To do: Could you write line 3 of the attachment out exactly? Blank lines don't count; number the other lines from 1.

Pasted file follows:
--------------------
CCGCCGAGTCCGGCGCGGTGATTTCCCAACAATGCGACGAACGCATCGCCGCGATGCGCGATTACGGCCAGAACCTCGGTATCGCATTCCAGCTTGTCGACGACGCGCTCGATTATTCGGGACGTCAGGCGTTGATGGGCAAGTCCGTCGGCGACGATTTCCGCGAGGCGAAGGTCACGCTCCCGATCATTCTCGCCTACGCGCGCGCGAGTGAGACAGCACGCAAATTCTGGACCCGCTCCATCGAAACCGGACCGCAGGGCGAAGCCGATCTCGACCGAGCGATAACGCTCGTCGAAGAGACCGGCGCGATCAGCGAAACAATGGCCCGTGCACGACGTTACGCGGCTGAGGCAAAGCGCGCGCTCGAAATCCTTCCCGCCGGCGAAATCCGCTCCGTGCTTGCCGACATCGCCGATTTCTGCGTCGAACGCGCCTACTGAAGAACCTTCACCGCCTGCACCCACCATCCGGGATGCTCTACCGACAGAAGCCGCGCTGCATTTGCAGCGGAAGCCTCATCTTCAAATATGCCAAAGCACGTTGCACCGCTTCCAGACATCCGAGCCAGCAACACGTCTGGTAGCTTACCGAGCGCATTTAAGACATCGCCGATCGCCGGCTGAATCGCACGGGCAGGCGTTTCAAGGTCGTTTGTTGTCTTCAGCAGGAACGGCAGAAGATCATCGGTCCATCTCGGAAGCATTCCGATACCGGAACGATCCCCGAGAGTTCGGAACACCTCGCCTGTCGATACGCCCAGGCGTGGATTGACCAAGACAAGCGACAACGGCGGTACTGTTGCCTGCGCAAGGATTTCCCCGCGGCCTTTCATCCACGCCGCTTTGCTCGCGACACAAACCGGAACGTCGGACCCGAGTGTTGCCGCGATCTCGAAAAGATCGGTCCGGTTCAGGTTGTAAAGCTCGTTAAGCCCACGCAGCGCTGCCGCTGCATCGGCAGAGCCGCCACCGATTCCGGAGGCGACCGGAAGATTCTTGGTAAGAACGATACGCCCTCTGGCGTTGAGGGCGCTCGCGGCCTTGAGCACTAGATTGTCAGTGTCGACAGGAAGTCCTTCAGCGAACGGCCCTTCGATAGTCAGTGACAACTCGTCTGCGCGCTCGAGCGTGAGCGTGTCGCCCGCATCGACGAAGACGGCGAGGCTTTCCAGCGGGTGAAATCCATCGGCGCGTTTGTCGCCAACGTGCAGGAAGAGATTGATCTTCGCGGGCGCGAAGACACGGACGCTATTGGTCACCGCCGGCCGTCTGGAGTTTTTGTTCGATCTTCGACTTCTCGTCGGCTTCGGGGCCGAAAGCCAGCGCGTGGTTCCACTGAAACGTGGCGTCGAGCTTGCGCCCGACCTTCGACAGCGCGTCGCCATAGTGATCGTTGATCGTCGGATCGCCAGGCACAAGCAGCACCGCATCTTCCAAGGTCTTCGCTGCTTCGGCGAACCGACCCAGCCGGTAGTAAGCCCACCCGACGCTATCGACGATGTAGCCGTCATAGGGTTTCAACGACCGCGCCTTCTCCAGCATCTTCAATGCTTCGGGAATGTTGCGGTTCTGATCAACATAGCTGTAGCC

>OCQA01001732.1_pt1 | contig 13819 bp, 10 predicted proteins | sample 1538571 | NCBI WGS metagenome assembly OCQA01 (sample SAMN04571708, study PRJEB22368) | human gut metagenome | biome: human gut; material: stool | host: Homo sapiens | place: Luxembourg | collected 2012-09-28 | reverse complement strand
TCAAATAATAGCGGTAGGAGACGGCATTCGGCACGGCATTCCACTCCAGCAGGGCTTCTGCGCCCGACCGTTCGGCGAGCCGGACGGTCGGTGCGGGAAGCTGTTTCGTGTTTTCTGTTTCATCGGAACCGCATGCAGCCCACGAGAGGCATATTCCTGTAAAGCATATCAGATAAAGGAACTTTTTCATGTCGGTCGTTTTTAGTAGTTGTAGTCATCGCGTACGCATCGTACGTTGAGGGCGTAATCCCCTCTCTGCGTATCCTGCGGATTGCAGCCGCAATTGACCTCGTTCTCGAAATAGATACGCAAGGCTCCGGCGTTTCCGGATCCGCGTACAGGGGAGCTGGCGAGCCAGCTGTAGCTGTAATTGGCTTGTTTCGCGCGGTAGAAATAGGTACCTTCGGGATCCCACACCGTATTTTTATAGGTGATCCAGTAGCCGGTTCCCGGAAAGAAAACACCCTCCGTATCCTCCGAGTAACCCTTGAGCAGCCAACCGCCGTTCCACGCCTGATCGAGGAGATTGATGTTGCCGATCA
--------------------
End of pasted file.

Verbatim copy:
TCAAATAATAGCGGTAGGAGACGGCATTCGGCACGGCATTCCACTCCAGCAGGGCTTCTGCGCCCGACCGTTCGGCGAGCCGGACGGTCGGTGCGGGAAGCTGTTTCGTGTTTTCTGTTTCATCGGAACCGCATGCAGCCCACGAGAGGCATATTCCTGTAAAGCATATCAGATAAAGGAACTTTTTCATGTCGGTCGTTTTTAGTAGTTGTAGTCATCGCGTACGCATCGTACGTTGAGGGCGTAATCCCCTCTCTGCGTATCCTGCGGATTGCAGCCGCAATTGACCTCGTTCTCGAAATAGATACGCAAGGCTCCGGCGTTTCCGGATCCGCGTACAGGGGAGCTGGCGAGCCAGCTGTAGCTGTAATTGGCTTGTTTCGCGCGGTAGAAATAGGTACCTTCGGGATCCCACACCGTATTTTTATAGGTGATCCAGTAGCCGGTTCCCGGAAAGAAAACACCCTCCGTATCCTCCGAGTAACCCTTGAGCAGCCAACCGCCGTTCCACGCCTGATCGAGGAGATTGATGTTGCCGATCA